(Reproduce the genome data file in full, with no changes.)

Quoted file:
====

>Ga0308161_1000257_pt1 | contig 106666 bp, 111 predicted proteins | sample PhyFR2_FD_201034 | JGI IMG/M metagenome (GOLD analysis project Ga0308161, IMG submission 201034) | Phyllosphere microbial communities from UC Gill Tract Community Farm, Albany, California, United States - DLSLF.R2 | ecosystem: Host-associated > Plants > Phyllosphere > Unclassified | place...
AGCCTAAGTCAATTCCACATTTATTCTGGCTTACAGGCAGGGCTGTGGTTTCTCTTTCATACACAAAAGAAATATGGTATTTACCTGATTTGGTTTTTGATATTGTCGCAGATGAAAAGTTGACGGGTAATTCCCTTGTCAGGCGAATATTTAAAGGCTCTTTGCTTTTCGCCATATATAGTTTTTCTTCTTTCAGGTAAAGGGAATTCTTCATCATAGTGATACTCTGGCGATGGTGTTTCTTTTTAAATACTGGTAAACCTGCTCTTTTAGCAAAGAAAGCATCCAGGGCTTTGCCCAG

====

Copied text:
>Ga0308161_1000257_pt1 | contig 106666 bp, 111 predicted proteins | sample PhyFR2_FD_201034 | JGI IMG/M metagenome (GOLD analysis project Ga0308161, IMG submission 201034) | Phyllosphere microbial communities from UC Gill Tract Community Farm, Albany, California, United States - DLSLF.R2 | ecosystem: Host-associated > Plants > Phyllosphere > Unclassified | place...
AGCCTAAGTCAATTCCACATTTATTCTGGCTTACAGGCAGGGCTGTGGTTTCTCTTTCATACACAAAAGAAATATGGTATTTACCTGATTTGGTTTTTGATATTGTCGCAGATGAAAAGTTGACGGGTAATTCCCTTGTCAGGCGAATATTTAAAGGCTCTTTGCTTTTCGCCATATATAGTTTTTCTTCTTTCAGGTAAAGGGAATTCTTCATCATAGTGATACTCTGGCGATGGTGTTTCTTTTTAAATACTGGTAAACCTGCTCTTTTAGCAAAGAAAGCATCCAGGGCTTTGCCCAG